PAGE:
Elegy / Page 28

Page 28


“I’m fine,” she said after she swallowed it down. “Achelous is dead. Lexi told me.”

“Yeah, but … Lexi was an idiot,” Harper pointed out.

“True.” Gemma licked her lips. “But she seemed convinced of it. And nobody’s seen Achelous in like two hundred years. So I’m inclined to think she was right.”

“So how did Thalia become mortal if she never found a god?” Brian asked.

“She didn’t find Achelous, but she did find a god,” Harper said. “Or a goddess, actually. Diana.”

Brian shook his head. “Who’s Diana?”

“Thalia only devotes a sentence or two to her in the journal.” Harper had reread the part about Diana at least fifty times, hoping it would provide new insight, and she quoted it verbatim for her dad: “It is with the aid of the goddess Diana that I am able to make the transformation from muse back to mortal. About her, I can say nothing more. She guards her privacy more fiercely even than I do.”

“That’s where this gets weird,” Gemma said, and she’d begun to perk up. She pulled her knees up to her chest and leaned forward on the table. “Diana is a Roman goddess of hunting and the moon and werewolves or something. She’s this strong feminist, and certain Wiccans worship her.”

“I thought it didn’t say anything more about her in the journal?” Brian asked.

“It doesn’t. In my recent research of all things mythological, I’ve been studying up on everything,” Gemma explained. “And I picked up some information about Diana. But that’s my point. She’s not a Greek goddess. She’s Roman.”

“So?” Harper shrugged, not seeing the weird part. “They’re similar. And Lydia mentioned Horace before, and he’s Egyptian. Just because the gods have a different etymology, it doesn’t mean they don’t exist. And beyond that, I would assume that different cultures had different names for the same god.”

“So this Diana goddess, is she still around here?” Brian asked.

“I don’t know,” Harper said. “I don’t think they ever were around here, per se.”

“Then what was Thalia doing here?” Brian asked.

“She came for Achelous. According to the journal, the last time anybody had seen him was here, and she was trying to find his trail,” Harper elaborated.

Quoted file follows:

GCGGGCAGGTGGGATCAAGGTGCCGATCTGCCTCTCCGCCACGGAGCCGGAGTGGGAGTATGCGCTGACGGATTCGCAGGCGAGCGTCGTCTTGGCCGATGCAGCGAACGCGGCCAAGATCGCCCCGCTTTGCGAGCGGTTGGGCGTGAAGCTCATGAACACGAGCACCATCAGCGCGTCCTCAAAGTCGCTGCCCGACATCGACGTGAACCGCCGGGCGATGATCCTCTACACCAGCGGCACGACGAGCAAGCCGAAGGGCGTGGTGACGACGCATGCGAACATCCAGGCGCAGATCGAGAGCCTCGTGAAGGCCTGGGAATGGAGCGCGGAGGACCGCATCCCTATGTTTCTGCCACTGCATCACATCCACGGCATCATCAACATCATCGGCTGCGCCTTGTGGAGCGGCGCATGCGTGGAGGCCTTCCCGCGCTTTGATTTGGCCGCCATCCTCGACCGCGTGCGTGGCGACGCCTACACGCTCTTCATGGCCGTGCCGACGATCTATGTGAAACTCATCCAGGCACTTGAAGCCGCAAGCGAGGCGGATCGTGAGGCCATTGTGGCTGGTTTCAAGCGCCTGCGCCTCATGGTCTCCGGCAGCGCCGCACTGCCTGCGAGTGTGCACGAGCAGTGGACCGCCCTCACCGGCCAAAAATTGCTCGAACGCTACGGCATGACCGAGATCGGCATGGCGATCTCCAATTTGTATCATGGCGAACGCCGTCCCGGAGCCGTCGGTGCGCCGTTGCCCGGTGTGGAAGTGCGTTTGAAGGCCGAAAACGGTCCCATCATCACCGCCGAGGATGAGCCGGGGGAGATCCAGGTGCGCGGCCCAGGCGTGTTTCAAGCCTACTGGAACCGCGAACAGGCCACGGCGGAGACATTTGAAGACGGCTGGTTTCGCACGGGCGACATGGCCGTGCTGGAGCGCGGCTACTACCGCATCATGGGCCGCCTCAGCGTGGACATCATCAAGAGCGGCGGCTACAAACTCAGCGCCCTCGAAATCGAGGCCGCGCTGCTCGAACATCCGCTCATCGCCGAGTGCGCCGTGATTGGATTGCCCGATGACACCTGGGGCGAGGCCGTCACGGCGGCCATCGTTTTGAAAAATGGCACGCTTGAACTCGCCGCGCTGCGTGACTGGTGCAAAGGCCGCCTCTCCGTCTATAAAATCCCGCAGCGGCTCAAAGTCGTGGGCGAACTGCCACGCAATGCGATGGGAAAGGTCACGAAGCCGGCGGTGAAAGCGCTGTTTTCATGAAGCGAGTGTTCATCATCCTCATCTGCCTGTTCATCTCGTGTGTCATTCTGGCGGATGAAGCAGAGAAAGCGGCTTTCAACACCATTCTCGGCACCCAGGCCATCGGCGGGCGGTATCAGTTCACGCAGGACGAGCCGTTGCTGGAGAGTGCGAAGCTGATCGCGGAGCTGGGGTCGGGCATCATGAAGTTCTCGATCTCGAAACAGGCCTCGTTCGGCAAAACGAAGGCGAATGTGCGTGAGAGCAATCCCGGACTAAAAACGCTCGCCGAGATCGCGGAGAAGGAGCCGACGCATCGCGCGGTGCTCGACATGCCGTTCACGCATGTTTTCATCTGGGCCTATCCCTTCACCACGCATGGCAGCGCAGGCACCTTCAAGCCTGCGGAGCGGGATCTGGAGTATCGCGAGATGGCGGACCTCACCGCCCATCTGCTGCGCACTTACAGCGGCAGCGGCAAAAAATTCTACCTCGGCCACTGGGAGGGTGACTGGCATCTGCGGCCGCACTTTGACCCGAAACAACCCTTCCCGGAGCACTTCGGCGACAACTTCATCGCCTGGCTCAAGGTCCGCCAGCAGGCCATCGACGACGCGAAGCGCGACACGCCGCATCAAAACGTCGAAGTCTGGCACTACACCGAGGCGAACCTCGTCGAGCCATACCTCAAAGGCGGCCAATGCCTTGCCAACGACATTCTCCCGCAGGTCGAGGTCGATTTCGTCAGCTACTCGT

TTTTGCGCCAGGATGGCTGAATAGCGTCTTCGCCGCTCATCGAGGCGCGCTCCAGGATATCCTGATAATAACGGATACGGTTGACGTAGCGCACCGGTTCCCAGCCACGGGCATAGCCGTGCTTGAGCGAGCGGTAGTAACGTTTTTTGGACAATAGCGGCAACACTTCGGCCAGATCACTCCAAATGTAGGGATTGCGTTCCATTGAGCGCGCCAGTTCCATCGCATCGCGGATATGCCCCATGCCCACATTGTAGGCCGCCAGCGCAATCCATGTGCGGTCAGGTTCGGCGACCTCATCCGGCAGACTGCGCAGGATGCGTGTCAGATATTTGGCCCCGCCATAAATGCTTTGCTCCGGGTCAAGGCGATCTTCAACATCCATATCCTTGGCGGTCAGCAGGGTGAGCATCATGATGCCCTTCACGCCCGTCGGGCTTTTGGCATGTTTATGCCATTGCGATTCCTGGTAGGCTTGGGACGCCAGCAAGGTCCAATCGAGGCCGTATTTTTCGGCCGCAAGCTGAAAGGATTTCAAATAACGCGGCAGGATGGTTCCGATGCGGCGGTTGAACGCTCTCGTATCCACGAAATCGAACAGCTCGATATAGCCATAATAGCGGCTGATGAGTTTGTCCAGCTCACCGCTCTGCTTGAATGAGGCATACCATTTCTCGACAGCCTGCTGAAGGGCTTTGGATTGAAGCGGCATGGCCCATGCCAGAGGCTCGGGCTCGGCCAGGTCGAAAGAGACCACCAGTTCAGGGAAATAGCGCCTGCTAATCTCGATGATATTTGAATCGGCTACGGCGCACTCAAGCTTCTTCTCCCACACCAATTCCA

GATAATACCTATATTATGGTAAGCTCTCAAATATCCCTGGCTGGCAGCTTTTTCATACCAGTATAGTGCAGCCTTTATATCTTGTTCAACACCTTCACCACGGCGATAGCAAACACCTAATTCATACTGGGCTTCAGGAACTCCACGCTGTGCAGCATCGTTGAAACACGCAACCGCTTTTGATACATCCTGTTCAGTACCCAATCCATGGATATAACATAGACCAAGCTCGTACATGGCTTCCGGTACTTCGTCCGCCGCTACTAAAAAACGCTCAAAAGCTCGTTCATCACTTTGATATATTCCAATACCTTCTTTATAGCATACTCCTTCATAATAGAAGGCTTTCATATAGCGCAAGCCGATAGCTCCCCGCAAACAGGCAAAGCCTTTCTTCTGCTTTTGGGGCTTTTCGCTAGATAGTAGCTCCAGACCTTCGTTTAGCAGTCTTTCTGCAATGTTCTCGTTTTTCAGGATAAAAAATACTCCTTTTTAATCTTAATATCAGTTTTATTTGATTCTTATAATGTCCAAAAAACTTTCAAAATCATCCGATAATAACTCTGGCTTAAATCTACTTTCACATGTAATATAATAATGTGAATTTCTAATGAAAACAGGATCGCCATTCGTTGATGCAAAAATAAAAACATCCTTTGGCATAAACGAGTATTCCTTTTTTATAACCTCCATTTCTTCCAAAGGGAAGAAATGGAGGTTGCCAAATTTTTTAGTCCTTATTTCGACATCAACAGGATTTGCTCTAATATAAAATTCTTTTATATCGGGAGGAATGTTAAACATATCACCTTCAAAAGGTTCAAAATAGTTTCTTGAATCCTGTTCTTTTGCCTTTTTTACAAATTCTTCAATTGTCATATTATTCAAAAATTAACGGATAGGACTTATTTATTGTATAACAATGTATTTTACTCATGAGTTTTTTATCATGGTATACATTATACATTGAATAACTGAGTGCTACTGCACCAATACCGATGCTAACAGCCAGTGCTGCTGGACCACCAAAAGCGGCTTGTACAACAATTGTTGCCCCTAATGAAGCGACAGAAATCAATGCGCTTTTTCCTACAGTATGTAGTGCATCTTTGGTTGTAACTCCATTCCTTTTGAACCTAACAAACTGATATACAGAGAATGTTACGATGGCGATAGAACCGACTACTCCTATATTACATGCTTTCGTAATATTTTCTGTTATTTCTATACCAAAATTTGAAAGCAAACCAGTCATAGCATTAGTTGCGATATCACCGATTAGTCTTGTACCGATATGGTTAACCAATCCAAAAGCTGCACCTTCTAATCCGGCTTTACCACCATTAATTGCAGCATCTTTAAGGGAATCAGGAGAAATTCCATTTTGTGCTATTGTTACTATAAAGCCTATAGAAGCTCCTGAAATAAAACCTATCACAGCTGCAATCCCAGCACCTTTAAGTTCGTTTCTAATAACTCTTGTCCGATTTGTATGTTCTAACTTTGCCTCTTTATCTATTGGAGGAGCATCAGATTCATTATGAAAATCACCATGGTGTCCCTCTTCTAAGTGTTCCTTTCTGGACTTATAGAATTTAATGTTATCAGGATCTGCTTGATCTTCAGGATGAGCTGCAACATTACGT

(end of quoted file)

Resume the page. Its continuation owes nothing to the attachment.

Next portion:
“But she didn’t find it because he’s dead,” Gemma added.

“Well, probably dead,” Harper said.

“Why Achelous, though?” Brian asked. “Why not any of the other gods or goddesses? There have to be a lot of them, right?”

“I don’t think there are really that many anymore, but Achelous always had a good relationship with the muses,” Harper said. “He actually fathered children with two of them.”

“Wait.” Brian held up his hand. “The muses are Penn’s and Thea’s mothers?”

“Right,” Harper said.

“So Thalia was their aunt?” Brian asked.

“Right. But I’m pretty sure they weren’t close,” Harper said. “In fact, from what I’ve gathered, the sirens have had no contact with any other of their family members in centuries.”

“Okay.” Brian thought about it for a second, and it must’ve satisfied him, because he said, “Just wanted to clarify. Now continue.”

“So Thalia’s in Capri, and she thinks that Achelous will help her because he’s helped muses in the past. But she can’t find him. So she goes to this soothsayer—”

“What is a soothsayer?” Gemma asked, cutting Harper off.

“I don’t know exactly. I think it’s kind of like Lydia,” Harper said. “But that’s how Thalia referred to her.”

Then something occurred to Harper, and she flipped through the book, scanning the pages until she found the name she was looking for. “The soothsayer was named Audra Panning.” She looked up at Gemma. “Do you think she’s any relation to Lydia?”

“Yeah. Her last name is Panning, right? And she’s from Capri because she went to high school with Marcy.” Gemma nodded. “We should call Lydia right now.”

“I don’t have her number, and Marcy is coming over in”—Harper craned her neck to check the clock on the microwave—“like twenty minutes to get the book. She’s taking the journal out to Lydia’s so she can translate the back part of it, so Marcy can ask her then.”

Gemma pushed back her chair. “Well, I should get dressed, so I can go with her.”

“You can’t go with her,” Harper said. “You have the play today. Two shows.”

Gemma scoffed. “That’s dumb. I should be going out there instead of doing this stupid play. This is way more important.”

“You’re doing what you need to do right now, which is placate the sirens. That’s a really huge part of making this all work,” Harper told her calmly. “Because if they’re pissed off or suspicious … it’s not good for anyone.”

“You need to do what keeps you safe, Gemma,” Brian said, and his tone was much more firm than Harper’s had been. “And right now, that’s acting like everything’s normal. You need to do that, so you don’t draw attention to your friends, who are putting themselves at risk to solve this.”

“But I should be the one putting myself at risk,” Gemma insisted. “This is my problem, not theirs.”

Brian balled his hand up in a fist and slammed it down on the table, frightening both the girls. “I hate that I can’t protect you from this. It’s my job. You’re my little girl, and I’m supposed to…” He gritted his teeth and shook his head. “All I want to do is run up that hill and beat the hell out of those girls for getting you into this mess. And I know I’m not supposed to say that, because I’m your dad, and I shouldn’t condone violence, especially not on girls.

“But they aren’t girls,” Brian growled. “They’re monsters and … it takes all my strength not to go up there and settle this for you. Because I know I can’t. No matter how badly I want to take your place, to save you from all of this, I can’t.”

“Dad, you’re doing everything you can do. You’re supporting me, and you’re helping me.” Gemma reached over and took his hand.


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